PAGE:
"It is well-recognized that women are able to improve the economy by contributing as a labor force, and it is obvious that women dominate a large proportion in handicraft industry compared to any other industry. Therefore, I think we are responsible to provide necessary support to make a major transformation of the handicrafts industry. The world market is looking for a better and more creative way to manufacture products on a large scale. Now it is time to realize that and promote the development of handicrafts."
Krishna also believes that liberalization has improved women's employment opportunities in certain industries, especially handicrafts. However, women are still facing obstacles such as large workloads, inevitable family responsibilities and occasional wage discrimination.
"The challenges we are facing today is to find a way to keep craftsmanship alive and adapt to changes in contemporary styles and trends while still retaining the essence of the original culture and passing it down to the next generations.
"We have to emphasize the role of women and provide them with appropriate support so that they can become successful entrepreneurs. Thus, in order to acclimatize to the competitive environment in the market, women should be provided with marketing and technical knowledge development plans from entrepreneurs," Krishna added.
Referring to the development plans, Krishna said they should pay special attention to areas such as raw materials, technology, marketing, and finance. In this way, technical and commercial investments will help women to smoothly carry out their work with confidence.
Krishna said, "With appropriate policies and conditions, I believe that women are able to turn the Silk Road into a beautiful and remunerative destination through their own creativity and skills."
The director of the National Relations Committee of the Uzbekistan National Committee for Ethnic Affairs of Asia, Africa and the Pacific, explained at the forum that, "In order to develop women's handicrafts industry in Uzbekistan, Uzbekistan has established a special handicrafts center for women, through which all women who practice traditional crafts have the opportunity to go into specialized schools to learn and acquire knowledge.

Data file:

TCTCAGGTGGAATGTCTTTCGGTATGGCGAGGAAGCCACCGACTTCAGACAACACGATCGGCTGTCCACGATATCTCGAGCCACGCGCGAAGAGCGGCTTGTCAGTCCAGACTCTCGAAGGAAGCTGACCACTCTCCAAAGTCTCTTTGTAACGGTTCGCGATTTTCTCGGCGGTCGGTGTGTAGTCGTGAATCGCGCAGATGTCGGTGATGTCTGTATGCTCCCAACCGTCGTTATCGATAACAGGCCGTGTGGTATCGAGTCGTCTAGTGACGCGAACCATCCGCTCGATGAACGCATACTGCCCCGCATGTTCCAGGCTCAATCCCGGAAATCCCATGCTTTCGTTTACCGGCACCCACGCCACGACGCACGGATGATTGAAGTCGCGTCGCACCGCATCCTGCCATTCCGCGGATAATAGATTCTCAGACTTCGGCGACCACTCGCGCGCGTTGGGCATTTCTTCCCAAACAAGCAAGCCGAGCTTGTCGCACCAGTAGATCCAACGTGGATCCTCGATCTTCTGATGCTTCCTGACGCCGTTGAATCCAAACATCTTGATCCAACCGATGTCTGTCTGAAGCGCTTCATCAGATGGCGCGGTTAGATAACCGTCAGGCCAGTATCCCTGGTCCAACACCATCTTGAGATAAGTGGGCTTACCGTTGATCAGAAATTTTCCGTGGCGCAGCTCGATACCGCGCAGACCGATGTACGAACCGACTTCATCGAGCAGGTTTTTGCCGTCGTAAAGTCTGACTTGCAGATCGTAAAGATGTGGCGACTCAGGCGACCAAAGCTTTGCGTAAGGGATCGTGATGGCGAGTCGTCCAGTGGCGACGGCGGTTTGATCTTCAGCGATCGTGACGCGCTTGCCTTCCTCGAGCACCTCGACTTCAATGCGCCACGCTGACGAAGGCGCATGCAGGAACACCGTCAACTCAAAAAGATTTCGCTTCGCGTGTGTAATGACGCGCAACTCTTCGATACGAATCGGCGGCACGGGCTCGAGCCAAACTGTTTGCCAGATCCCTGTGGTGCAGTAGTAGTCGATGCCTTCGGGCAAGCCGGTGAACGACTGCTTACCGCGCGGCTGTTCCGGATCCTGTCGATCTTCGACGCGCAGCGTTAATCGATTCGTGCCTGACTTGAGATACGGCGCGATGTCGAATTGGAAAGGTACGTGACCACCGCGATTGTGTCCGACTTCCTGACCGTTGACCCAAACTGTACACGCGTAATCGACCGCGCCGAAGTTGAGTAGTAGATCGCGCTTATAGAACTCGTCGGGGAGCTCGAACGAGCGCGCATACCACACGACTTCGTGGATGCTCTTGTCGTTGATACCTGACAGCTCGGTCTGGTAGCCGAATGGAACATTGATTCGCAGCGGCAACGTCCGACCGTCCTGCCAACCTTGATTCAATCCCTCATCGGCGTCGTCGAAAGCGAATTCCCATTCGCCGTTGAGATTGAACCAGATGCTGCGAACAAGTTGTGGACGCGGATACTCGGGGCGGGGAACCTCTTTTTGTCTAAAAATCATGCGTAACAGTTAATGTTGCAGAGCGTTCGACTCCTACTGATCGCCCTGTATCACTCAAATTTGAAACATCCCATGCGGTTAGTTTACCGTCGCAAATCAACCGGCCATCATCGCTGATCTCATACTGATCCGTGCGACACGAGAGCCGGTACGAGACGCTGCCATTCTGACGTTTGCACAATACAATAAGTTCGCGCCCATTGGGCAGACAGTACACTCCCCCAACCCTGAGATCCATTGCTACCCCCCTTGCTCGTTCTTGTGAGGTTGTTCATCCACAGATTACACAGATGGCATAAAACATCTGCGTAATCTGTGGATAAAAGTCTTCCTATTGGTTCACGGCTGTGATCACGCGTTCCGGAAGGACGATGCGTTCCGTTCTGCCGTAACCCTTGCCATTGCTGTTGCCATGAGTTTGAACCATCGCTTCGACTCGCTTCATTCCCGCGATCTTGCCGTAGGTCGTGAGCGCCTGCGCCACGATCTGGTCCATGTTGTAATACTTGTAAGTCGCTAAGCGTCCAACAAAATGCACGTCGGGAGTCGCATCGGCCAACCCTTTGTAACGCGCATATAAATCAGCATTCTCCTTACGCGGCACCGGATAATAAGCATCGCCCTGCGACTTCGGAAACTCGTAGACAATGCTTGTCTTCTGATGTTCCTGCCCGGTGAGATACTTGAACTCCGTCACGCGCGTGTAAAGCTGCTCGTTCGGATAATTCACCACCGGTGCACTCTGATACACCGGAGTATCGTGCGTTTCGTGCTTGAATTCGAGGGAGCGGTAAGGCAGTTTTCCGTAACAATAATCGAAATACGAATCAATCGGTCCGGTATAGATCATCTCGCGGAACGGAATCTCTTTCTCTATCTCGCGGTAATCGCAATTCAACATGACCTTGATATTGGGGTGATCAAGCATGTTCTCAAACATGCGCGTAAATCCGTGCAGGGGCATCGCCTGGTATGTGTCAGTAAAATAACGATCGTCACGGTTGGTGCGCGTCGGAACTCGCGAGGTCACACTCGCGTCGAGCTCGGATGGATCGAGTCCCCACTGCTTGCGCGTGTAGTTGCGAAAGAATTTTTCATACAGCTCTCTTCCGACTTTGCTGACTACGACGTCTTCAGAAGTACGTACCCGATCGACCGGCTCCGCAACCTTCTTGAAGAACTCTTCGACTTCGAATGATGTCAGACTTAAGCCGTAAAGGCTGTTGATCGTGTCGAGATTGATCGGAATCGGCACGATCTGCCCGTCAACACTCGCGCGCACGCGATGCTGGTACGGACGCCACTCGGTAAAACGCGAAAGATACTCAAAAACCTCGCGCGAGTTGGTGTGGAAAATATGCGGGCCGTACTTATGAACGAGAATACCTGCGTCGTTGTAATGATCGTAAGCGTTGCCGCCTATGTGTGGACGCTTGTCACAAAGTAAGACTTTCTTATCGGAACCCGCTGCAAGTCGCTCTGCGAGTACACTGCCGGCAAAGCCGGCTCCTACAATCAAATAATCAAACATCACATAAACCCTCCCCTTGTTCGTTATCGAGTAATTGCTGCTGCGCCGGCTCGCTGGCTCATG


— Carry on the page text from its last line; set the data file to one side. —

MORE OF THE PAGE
"This measure has greatly lifted the status of women for not only being mothers and partners, but also businessmen and entrepreneurs."
Indian award-winning craftswoman Anuradah Kuli has proved the great influence exerted by social support through her own experience. She was born in a peasant family in a remote village in Assam, northeast India, where she learned and was able to spin and weave all traditional fabrics at the age of eight.
In 1992, she purchased three looms after completing her studies and started her own textile business in her father's house in Dhemaji. After a short period of time, her products went popular among customers.
In 1998, she received a job in a department in Assam and assisted an official from Gujarat in a project sponsored by the UN Development Program in 2003.
Kuli explained that cooperation with officials has widely broadened her horizon, especially on the concept and application of modern textile design.
She also claimed her intention of setting up a group to train and cultivate small groups made of disadvantaged women from rural or urban slums to help them start a sustainable business so that they can become financially independent.
(Source: Women Voice/Translated and edited by Women of China)